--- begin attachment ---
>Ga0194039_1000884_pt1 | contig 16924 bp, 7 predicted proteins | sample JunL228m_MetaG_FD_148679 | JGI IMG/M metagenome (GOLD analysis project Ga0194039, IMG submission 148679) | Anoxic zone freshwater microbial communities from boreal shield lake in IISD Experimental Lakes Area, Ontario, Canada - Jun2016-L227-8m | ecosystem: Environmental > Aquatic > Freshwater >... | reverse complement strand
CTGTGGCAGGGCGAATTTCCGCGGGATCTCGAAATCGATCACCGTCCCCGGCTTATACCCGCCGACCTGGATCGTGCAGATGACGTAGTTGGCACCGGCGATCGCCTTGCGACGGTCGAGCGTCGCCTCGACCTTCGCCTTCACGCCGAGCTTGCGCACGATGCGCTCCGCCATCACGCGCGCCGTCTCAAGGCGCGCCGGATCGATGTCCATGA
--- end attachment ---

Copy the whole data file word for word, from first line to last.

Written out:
>Ga0194039_1000884_pt1 | contig 16924 bp, 7 predicted proteins | sample JunL228m_MetaG_FD_148679 | JGI IMG/M metagenome (GOLD analysis project Ga0194039, IMG submission 148679) | Anoxic zone freshwater microbial communities from boreal shield lake in IISD Experimental Lakes Area, Ontario, Canada - Jun2016-L227-8m | ecosystem: Environmental > Aquatic > Freshwater >... | reverse complement strand
CTGTGGCAGGGCGAATTTCCGCGGGATCTCGAAATCGATCACCGTCCCCGGCTTATACCCGCCGACCTGGATCGTGCAGATGACGTAGTTGGCACCGGCGATCGCCTTGCGACGGTCGAGCGTCGCCTCGACCTTCGCCTTCACGCCGAGCTTGCGCACGATGCGCTCCGCCATCACGCGCGCCGTCTCAAGGCGCGCCGGATCGATGTCCATGA